Yakitori donburi 焼き鳥丼

japanese cake

Yakitori donburi 焼き鳥丼

This a quick “donburi” dish using left over “Yakotori”. “Donburi” 丼, which is often shorten to “don”, refers to a large (relative to a regular rice bowl) Japanese bowl, like the one seen below. It can also refer to the food placed in the bowl. The basic construction of a “donburi” dish is a bed of cooked rice with whatever toppings may be available accompanied by a small amount of savory sauce. This is a very typical “whole-meal-in-a-bowl” affair. Many Japanese fast food chain restaurants are specialized in this type of dish. Am

ong the most popular are “oyako donburi” 親子丼, which is a combination of chicken and egg  (“oyako” means “mother and offspring”, for obvious reason), “gyudon” 牛丼 which is made with small cut-up pieces of seasoned beef, “ten-don” 天丼 which is topped with “tempura”, and “katsu-don” カツ丼 which features breaded and deep fried pork cutlet called “tonkatsu”. Although I have not tried it, “Yakitori donburi” is reportedly served as a lunch item in a famous Yakitori restaurant in Tokyo. This dish appears to place freshly made Yakitori (2-5 skewer-worth depending on the price) on the bed of rice with some Yakitori “tare” sauce.

When we make Yakitori at home,  we usually will have a good amount of left-overs. When I have thigh or liver left over from a barbecue, I make my version of Yakitori donburi. (I save the left-over barbecued wings and drumettes to re-heat in the toaster oven to eat crispy and hot by themselves). If I have grilled vegetables I add them to the donburi as well.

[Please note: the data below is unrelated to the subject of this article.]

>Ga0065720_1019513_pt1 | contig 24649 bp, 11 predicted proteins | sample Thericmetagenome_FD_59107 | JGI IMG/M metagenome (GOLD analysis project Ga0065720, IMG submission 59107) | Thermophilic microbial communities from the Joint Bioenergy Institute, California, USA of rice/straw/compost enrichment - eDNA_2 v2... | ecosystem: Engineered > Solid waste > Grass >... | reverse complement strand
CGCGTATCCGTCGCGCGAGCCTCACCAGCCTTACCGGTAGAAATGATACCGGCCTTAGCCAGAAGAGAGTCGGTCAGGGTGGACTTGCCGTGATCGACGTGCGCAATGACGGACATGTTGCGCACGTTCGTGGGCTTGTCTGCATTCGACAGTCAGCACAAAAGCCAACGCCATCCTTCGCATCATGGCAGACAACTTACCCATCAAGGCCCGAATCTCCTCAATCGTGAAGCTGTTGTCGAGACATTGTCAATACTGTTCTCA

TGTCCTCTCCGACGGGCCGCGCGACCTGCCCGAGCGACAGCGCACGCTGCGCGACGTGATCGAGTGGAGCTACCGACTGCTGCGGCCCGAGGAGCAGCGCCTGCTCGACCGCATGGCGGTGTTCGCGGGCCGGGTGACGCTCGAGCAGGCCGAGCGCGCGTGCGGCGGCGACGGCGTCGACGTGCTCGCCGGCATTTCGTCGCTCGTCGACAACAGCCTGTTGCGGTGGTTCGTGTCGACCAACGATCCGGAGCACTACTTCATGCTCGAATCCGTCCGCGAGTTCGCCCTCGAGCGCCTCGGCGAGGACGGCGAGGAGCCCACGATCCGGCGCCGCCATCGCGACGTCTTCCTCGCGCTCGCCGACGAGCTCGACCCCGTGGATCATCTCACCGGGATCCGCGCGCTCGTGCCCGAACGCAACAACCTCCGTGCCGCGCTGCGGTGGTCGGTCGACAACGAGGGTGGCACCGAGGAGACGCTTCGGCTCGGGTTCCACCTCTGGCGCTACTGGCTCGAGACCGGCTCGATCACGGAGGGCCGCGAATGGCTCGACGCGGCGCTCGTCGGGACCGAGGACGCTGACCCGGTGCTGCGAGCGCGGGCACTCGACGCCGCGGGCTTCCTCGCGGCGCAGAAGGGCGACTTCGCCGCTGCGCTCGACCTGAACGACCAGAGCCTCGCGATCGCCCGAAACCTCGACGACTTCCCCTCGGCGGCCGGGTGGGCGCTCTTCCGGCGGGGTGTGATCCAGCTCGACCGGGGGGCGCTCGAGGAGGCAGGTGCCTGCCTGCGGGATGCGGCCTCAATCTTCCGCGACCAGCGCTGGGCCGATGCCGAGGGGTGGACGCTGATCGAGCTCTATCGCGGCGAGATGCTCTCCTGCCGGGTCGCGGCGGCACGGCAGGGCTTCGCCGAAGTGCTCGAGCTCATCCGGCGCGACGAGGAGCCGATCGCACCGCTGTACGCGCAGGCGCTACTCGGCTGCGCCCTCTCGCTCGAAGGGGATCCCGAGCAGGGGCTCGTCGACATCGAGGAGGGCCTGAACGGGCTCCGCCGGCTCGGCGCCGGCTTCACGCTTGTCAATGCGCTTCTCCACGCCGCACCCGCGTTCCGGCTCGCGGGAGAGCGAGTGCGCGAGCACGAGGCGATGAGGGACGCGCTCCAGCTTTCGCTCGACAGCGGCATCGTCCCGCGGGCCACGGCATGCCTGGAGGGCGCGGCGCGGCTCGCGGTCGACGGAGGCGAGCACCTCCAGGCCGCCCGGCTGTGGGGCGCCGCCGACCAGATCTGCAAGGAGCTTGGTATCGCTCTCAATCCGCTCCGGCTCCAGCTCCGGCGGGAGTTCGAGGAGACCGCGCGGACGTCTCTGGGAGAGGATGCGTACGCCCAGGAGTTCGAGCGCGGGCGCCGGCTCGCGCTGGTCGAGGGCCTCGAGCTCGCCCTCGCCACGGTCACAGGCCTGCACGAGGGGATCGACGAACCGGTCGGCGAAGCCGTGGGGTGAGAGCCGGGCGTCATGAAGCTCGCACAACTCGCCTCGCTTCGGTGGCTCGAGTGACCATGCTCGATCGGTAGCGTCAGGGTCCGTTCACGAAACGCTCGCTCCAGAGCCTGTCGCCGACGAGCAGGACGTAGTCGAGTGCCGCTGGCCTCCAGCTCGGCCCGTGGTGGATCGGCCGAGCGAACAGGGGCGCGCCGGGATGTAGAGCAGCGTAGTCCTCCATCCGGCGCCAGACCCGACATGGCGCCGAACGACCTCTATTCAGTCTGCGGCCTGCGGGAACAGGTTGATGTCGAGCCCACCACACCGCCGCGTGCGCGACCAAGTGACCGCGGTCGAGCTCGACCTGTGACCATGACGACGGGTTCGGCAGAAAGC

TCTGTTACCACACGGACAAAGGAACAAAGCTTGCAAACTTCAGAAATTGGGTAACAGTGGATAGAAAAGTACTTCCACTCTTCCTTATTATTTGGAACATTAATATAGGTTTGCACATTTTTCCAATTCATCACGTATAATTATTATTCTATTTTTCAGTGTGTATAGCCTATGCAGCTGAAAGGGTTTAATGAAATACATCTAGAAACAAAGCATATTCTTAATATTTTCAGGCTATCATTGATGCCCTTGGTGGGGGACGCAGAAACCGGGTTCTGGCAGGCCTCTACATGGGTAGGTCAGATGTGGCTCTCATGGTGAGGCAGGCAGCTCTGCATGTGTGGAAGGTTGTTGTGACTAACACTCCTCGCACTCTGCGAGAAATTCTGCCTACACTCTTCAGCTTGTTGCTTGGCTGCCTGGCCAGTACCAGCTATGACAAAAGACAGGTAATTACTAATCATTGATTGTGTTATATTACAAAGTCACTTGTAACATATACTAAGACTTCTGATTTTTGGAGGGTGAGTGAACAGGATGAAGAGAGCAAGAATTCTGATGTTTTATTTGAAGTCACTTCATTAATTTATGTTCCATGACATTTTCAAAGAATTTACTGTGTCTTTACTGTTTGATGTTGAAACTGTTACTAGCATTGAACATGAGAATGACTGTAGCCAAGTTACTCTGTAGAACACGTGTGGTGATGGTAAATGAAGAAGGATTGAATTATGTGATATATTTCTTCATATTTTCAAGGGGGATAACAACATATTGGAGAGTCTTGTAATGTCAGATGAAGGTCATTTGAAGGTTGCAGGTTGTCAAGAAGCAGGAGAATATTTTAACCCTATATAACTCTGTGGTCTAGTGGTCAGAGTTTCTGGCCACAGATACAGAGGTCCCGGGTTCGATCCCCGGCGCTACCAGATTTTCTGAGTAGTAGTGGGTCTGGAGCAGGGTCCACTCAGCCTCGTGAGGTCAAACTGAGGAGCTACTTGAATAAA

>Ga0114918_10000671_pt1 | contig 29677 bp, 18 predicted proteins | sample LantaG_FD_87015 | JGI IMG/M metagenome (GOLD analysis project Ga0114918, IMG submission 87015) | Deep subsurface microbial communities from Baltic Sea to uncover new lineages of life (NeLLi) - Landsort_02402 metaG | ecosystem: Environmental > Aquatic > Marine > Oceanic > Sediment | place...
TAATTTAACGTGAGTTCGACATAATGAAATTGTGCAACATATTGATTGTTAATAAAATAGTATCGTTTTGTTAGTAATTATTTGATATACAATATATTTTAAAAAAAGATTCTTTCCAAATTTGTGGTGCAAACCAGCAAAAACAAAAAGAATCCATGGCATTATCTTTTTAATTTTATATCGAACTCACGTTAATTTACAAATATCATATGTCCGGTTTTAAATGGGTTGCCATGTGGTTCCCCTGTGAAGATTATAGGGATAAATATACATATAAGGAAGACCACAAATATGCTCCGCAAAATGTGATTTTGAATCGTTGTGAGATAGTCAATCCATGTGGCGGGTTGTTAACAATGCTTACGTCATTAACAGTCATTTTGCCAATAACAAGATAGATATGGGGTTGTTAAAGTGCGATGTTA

This time, I used left-over Yakitori liver,  thinly sliced onion, shiitake  mushroom, and greens (here, I used arugula but spinach, broccoli, green beans, snow pea all work well). In a small frying pan, arrange the ingredients except for fast cooking greens such as spinach and arugula. Add a mixture of mirin, dashi, and soy sauce in about equal amounts (or use a commercial Japanese noodle sauce diluted with water). Please make sure that the broth is not too salty since it will reduce during cooking). The liquid should just barely cover the ingredients, cover the pan and simmer until the onion is soft and cooked (10 minutes). Add the greens to cook just for few minutes. At this point, the broth should be reduced to a small amount. My wife likes more broth/sauce than I do. I like just a small amount of strong tasting sauce to moisten the underlying rice rather than enough sauce to make the rice too wet. It’s a personal preference, however, and the initial strength and amount of the broth need to be adjusted accordingly. Slide the topping and sauce on the bed of hot rice. I sprinkle “sansho” powder which is a Japanese version of finely ground Sichuan pepper.

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